Economic Perspective: Printing Money

NC State College of Agriculture and Life Sciences professor Dr. Mike Walden working in a recording studio.


“Today’s program looks at printing money. Mike, I’ve heard people say that the federal government is financing its programs during the coronavirus by simply printing money. Is this true, and if so, is it bad?”


“Well we have two sets of programs here. We have a set of programs that have come from the President and Congress. We call that in economic terms fiscal policy. They’re actually being financed by borrowing. They’re adding to the national debt. We have a second set of programs that are coming from the Federal Reserve. They’ve actually set up loan programs for state and local governments, for banks, for small businesses. Now those are the programs that are financed literally by the Federal Reserve printing money. That’s really how the Federal Reserve gets its resources. They literally do print money although today they do it digitally rather than with paper.”

“Now the two can actually be related because when the federal government borrows money they go to the borrowing market, and they issue something called treasury securities. They’re a very well sought after investment. Oftentimes the Federal Reserve will go and buy those investments. And of course they buy them with printed money. So printed money is all over this rescue plan.”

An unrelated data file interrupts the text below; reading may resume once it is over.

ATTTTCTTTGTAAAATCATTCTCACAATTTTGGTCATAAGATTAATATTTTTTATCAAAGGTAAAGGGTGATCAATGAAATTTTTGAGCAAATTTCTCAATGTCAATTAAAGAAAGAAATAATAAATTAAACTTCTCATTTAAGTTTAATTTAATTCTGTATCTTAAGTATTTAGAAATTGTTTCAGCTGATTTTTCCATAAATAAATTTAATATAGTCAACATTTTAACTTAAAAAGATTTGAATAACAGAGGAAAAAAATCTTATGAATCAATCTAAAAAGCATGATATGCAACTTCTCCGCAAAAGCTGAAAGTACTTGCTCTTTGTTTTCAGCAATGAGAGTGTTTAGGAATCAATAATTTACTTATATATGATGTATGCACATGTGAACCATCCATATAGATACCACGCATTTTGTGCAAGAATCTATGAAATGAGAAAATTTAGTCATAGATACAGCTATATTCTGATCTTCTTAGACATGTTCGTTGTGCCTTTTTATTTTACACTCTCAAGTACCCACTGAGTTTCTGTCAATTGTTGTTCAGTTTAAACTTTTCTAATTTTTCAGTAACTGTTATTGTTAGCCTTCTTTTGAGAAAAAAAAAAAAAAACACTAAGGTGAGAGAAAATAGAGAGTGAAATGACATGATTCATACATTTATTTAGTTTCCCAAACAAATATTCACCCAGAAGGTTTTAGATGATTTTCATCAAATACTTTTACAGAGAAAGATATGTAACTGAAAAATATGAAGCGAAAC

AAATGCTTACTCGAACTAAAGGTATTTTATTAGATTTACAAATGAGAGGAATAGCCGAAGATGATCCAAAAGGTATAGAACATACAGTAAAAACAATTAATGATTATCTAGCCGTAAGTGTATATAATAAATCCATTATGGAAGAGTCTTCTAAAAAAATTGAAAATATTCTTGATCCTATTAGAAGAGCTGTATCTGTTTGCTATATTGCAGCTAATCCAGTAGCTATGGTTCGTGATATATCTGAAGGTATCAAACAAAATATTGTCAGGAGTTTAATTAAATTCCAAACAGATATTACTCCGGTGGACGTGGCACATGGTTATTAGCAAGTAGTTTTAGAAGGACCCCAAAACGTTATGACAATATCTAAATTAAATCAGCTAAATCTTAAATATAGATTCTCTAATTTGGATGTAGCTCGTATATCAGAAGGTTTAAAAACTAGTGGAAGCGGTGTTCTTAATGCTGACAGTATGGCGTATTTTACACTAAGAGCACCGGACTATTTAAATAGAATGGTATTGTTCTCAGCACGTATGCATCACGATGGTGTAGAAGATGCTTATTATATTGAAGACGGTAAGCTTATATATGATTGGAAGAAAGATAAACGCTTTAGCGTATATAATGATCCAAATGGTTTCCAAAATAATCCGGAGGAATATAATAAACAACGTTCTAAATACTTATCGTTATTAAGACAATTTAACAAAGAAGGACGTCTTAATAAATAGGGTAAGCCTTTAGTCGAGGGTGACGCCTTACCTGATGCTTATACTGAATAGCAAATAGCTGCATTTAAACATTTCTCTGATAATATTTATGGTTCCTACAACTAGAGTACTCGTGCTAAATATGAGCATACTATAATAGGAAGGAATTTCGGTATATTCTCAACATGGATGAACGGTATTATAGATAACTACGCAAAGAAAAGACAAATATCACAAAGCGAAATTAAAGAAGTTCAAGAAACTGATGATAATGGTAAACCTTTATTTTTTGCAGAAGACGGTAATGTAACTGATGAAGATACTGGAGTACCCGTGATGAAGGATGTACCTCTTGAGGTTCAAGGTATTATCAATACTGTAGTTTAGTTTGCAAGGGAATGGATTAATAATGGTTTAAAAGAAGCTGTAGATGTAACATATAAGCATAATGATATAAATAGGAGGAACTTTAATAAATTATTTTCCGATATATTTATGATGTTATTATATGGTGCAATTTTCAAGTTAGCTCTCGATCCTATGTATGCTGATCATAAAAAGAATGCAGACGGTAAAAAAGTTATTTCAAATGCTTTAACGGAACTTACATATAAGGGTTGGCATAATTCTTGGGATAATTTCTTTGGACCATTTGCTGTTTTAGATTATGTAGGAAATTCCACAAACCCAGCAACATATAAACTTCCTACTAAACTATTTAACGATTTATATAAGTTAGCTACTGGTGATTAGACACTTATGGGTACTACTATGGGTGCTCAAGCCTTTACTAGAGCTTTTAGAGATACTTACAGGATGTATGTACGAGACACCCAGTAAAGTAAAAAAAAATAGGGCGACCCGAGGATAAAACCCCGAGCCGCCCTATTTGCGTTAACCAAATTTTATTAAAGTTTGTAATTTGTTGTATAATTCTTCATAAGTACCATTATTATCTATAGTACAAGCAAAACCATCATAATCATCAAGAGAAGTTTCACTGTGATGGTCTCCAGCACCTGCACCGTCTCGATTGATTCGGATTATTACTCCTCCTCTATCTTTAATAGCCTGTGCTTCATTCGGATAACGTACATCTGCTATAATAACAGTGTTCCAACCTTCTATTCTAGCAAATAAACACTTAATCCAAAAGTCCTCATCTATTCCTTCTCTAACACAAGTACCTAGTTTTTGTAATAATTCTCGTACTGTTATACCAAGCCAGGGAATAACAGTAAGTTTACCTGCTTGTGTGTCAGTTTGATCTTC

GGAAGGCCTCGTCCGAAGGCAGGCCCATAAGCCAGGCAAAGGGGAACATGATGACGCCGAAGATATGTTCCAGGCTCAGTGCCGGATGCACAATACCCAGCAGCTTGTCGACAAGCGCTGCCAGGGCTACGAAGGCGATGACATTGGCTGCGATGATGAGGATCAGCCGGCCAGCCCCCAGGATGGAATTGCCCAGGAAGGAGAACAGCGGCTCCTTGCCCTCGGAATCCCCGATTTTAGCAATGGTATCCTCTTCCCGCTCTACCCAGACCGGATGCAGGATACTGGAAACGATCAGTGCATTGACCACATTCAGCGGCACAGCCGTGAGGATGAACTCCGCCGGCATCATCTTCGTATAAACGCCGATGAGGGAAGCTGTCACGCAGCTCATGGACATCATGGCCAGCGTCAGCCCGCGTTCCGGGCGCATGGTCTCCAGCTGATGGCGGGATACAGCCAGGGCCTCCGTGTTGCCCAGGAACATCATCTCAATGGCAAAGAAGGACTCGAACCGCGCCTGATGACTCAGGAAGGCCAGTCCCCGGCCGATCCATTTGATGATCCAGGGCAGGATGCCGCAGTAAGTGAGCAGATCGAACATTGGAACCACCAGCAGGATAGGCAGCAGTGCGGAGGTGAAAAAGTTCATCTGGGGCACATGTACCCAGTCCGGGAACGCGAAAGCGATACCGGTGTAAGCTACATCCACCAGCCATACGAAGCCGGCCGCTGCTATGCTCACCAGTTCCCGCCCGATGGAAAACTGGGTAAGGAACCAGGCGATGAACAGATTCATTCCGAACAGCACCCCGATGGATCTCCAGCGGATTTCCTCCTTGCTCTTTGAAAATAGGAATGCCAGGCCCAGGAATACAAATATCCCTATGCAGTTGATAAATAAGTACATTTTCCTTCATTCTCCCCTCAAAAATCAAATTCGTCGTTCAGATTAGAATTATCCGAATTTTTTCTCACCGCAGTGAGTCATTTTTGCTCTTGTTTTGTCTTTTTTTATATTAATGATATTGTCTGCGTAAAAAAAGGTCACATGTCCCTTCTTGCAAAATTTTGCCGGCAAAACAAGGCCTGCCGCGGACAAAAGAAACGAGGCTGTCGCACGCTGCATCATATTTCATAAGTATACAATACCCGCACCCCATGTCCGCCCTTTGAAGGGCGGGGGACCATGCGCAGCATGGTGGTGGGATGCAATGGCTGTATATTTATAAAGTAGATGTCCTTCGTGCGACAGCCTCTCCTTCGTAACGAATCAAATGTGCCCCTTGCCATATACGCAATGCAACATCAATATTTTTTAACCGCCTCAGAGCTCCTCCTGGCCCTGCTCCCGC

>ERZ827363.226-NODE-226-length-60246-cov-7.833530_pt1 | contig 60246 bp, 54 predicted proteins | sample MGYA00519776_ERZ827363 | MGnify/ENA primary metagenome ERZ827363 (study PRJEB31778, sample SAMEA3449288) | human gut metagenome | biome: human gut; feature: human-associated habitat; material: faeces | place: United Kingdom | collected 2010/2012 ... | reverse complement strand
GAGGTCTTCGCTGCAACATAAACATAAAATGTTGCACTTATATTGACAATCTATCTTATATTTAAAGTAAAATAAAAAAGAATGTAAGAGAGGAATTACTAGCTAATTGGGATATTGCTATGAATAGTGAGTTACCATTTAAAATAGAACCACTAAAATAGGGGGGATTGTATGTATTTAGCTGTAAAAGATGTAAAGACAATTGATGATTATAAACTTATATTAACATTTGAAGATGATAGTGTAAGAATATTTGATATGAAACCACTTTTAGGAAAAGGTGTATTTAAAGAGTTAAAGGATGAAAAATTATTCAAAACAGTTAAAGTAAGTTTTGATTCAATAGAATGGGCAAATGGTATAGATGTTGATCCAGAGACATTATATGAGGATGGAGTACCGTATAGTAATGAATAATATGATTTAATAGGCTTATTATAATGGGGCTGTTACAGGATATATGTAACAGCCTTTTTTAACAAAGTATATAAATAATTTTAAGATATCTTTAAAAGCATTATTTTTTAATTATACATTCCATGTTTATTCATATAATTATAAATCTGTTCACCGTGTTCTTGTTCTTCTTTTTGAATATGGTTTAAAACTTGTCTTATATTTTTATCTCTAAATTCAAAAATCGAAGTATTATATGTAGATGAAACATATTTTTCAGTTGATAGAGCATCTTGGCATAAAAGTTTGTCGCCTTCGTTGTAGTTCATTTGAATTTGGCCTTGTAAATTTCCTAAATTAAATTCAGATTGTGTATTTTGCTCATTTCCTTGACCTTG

“The concern that people have about it running up the inflation rate is certainly a valid concern. I think that’s one reason why we need to keep as many businesses afloat because ultimately inflation results when there’s too much buying related to too little supply. There’s more people trying to buy things, and there’s not enough to supply. So if we keep businesses afloat so they’re ready to come back after the virus that’s actually a way of mitigating inflation.”

Mike Walden is a William Neal Reynolds Distinguished Professor in the Department of Agricultural and Resource Economics at North Carolina State University who teaches and writes on personal finance, economic outlook and public policy.

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